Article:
I almost never print out papers for review; I prefer to work with the electronic version. I always read the paper sequentially, from start to finish, making comments on the PDF as I go along. I look for specific indicators of research quality, asking myself questions such as: Are the background literature and study rationale clearly articulated?

Do the hypotheses follow logically from previous work? Are the methods robust and well controlled? Are the reported analyses appropriate? I usually pay close attention to the use—and misuse—of frequentist statistics. Is the presentation of results clear and accessible? To what extent does the Discussion place the findings in a wider context and achieve a balance between interpretation and useful speculation versus tedious waffling?

I subconsciously follow a checklist. First, is it well written? That usually becomes apparent by the Methods section. Then, throughout, if what I am reading is only partly comprehensible, I do not spend a lot of energy trying to make sense of it, but in my review I will relay the ambiguities to the author.

I should also have a good idea of the hypothesis and context within the first few pages, and it matters whether the hypothesis makes sense or is interesting. Then I read the Methods section very carefully. Mostly I am concerned with credibility: Could this methodology have answered their question? Then I look at how convincing the results are and how careful the description is. Sloppiness anywhere makes me worry. The parts of the Discussion I focus on most are context and whether the authors make claims that overreach the data.

This is done all the time, to varying degrees. I want statements of fact, not opinion or speculation, backed up by data. Most journals don't have special instructions, so I just read the paper, usually starting with the Abstract, looking at the figures, and then reading the paper in a linear fashion.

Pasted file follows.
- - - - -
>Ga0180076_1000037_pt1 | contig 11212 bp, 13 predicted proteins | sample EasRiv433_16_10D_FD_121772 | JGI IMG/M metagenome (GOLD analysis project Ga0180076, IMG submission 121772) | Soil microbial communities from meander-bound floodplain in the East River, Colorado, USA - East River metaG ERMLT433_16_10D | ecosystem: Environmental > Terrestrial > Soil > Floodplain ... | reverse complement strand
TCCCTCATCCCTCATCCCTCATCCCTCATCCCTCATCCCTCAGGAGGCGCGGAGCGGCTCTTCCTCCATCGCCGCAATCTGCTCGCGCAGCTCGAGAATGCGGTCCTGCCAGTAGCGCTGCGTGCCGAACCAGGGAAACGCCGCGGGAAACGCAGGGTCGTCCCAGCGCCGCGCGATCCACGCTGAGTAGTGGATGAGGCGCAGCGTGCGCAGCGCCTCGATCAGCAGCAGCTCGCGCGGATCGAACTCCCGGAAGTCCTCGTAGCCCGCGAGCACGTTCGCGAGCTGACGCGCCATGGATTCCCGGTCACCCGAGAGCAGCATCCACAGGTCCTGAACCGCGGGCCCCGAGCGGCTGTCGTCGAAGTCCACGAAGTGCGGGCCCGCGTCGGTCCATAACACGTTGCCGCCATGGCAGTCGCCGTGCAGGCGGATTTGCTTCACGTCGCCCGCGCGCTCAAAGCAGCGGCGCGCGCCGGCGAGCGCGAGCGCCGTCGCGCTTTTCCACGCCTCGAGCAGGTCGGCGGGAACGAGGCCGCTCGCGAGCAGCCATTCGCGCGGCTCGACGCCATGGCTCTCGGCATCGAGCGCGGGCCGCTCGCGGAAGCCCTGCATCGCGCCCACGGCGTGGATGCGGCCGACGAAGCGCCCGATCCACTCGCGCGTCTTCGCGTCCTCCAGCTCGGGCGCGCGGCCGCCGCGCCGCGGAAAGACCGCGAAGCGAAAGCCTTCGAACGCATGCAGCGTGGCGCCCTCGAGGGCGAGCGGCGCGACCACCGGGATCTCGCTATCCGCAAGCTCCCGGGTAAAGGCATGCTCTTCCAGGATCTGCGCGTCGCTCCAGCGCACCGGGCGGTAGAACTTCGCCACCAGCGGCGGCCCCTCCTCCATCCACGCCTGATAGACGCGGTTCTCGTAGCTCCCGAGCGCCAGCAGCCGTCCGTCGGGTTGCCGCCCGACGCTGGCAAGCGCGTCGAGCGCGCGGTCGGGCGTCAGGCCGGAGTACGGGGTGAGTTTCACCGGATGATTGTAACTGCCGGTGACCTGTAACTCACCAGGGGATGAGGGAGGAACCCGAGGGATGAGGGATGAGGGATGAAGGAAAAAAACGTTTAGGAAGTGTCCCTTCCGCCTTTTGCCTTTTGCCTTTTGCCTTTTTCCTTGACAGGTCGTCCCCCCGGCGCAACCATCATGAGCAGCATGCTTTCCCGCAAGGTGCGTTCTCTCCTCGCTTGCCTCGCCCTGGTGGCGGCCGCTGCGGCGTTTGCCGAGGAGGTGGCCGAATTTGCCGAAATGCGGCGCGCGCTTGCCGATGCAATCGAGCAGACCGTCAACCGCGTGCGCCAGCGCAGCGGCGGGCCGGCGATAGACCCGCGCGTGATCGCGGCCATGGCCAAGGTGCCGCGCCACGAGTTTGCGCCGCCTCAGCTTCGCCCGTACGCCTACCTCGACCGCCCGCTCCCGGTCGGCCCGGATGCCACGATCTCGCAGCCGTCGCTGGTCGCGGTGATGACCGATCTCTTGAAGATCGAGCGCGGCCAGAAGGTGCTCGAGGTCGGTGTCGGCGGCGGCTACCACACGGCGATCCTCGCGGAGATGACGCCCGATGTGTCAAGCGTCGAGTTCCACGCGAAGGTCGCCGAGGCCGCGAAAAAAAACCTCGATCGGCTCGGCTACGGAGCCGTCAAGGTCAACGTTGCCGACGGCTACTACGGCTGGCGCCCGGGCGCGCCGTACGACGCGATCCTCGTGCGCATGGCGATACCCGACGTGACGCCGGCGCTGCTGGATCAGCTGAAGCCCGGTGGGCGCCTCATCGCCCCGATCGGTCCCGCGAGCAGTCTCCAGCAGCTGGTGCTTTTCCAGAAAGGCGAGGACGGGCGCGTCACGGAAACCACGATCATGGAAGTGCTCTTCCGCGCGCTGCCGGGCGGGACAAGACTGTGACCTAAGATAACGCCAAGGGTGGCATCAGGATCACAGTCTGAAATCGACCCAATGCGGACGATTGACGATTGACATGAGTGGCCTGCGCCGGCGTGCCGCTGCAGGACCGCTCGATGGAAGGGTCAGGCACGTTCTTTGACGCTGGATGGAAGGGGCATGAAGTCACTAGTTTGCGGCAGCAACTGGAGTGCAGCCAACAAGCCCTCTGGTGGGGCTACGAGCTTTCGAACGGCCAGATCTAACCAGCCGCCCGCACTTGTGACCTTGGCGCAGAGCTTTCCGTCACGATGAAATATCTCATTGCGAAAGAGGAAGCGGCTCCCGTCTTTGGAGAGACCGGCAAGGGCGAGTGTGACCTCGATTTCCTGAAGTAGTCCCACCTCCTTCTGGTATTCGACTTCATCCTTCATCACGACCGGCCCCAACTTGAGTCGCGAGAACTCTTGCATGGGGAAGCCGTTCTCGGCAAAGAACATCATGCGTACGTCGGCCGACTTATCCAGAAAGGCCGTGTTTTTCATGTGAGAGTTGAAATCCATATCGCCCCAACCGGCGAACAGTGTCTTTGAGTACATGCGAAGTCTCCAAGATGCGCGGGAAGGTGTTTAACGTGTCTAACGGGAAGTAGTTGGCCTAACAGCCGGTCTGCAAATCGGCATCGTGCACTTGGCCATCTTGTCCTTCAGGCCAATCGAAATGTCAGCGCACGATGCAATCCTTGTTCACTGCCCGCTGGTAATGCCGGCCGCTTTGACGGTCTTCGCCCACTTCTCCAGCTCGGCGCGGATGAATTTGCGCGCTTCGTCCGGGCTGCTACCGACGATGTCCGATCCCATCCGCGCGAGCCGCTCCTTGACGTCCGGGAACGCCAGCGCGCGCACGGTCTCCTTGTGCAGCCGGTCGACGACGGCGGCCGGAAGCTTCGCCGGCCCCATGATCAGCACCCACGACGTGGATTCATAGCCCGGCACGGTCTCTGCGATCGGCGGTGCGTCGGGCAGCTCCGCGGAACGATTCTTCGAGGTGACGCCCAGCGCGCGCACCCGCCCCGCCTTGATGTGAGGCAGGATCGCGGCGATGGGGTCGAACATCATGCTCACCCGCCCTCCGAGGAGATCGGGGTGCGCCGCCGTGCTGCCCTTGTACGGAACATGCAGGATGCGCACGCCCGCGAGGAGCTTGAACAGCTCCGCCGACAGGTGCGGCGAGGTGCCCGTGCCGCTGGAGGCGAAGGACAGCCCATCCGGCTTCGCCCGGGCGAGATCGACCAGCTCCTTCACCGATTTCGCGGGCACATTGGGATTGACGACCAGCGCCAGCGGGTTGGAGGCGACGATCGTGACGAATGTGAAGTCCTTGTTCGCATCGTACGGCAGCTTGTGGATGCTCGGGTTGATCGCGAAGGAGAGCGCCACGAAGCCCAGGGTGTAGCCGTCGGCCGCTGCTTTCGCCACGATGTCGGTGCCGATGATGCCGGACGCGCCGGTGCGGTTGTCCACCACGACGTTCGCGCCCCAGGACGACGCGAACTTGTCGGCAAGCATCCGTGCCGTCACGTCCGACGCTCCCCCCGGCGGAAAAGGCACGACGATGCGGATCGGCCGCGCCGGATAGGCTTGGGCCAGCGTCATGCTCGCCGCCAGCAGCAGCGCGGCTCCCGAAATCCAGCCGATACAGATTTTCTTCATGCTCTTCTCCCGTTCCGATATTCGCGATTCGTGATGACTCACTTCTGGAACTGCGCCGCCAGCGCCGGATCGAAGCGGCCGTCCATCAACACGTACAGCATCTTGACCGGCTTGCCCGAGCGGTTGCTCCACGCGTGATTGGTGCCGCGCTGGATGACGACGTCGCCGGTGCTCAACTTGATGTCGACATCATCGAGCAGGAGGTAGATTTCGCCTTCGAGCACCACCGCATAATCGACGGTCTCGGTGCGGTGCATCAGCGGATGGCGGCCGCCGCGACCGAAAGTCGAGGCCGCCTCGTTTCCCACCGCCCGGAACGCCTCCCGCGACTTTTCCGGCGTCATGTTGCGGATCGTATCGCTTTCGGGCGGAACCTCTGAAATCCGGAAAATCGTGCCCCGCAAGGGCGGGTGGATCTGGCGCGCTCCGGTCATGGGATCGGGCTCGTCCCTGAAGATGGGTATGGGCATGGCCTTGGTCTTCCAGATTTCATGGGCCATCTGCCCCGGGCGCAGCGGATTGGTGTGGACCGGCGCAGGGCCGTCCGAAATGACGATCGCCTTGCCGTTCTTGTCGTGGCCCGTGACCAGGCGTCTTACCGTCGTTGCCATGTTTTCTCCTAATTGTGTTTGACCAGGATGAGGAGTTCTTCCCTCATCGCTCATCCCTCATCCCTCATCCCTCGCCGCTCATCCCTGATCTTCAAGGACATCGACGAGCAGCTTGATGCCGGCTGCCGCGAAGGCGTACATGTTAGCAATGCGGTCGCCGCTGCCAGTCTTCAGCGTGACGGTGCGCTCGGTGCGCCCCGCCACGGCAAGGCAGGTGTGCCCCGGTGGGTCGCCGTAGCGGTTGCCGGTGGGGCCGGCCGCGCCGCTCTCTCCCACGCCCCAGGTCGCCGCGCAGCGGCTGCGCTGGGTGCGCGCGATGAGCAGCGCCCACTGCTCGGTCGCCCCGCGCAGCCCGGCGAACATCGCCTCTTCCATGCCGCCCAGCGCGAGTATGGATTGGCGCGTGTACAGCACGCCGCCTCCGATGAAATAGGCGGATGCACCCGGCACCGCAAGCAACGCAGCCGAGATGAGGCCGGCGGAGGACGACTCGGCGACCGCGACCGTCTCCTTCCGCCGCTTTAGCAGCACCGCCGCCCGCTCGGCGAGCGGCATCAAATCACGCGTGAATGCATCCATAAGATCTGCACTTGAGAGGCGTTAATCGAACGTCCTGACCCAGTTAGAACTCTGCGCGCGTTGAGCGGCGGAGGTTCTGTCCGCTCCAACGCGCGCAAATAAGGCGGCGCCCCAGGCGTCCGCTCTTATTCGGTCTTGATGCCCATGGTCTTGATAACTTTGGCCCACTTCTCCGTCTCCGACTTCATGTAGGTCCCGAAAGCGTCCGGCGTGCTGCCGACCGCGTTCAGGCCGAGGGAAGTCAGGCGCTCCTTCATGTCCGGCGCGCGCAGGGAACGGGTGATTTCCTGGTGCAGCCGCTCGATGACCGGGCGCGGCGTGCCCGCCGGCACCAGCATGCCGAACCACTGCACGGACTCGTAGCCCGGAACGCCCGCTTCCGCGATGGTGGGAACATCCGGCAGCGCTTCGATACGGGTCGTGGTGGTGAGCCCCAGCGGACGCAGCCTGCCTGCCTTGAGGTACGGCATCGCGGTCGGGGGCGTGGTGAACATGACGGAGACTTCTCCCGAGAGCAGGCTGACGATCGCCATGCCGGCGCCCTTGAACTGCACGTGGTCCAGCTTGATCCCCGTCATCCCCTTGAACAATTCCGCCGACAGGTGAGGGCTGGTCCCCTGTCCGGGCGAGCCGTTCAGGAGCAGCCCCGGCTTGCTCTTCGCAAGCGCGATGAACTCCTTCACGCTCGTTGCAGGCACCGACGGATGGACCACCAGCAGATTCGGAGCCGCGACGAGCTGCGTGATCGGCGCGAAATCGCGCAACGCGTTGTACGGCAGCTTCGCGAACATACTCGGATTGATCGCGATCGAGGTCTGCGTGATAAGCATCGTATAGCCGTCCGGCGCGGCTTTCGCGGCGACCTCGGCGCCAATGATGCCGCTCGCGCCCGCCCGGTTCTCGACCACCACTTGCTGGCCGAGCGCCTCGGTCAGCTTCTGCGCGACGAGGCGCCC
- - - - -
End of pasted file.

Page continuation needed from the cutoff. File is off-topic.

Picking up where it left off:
There are a few aspects that I make sure to address, though I cover a lot more ground as well. First, I consider how the question being addressed fits into the current status of our knowledge. Second, I ponder how well the work that was conducted actually addresses the central question posed in the paper. In my field, authors are under pressure to broadly sell their work, and it's my job as a reviewer to address the validity of such claims.

Third, I make sure that the design of the methods and analyses are appropriate. First, I read a printed version to get an overall impression. What is the paper about? How is it structured? I also pay attention to the schemes and figures; if they are well designed and organized, then in most cases the entire paper has also been carefully thought out.

When diving in deeper, first I try to assess whether all the important papers are cited in the references, as that also often correlates with the quality of the manuscript itself. Then, right in the Introduction, you can often recognize whether the authors considered the full context of their topic. After that, I check whether all the experiments and data make sense, paying particular attention to whether the authors carefully designed and performed the experiments and whether they analyzed and interpreted the results in a comprehensible way.

It is also very important that the authors guide you through the whole article and explain every table, every figure, and every scheme. As I go along, I use a highlighter and other pens, so the manuscript is usually colorful after I read it. Besides that, I make notes on an extra sheet. I first familiarize myself with the manuscript and read relevant snippets of the literature to make sure that the manuscript is coherent with the larger scientific domain.

Then I scrutinize it section by section, noting if there are any missing links in the story and if certain points are under- or overrepresented. I print out the paper, as I find it easier to make comments on the printed pages than on an electronic reader. At this first stage, I try to be as open-minded as I can. Does the theoretical argument make sense?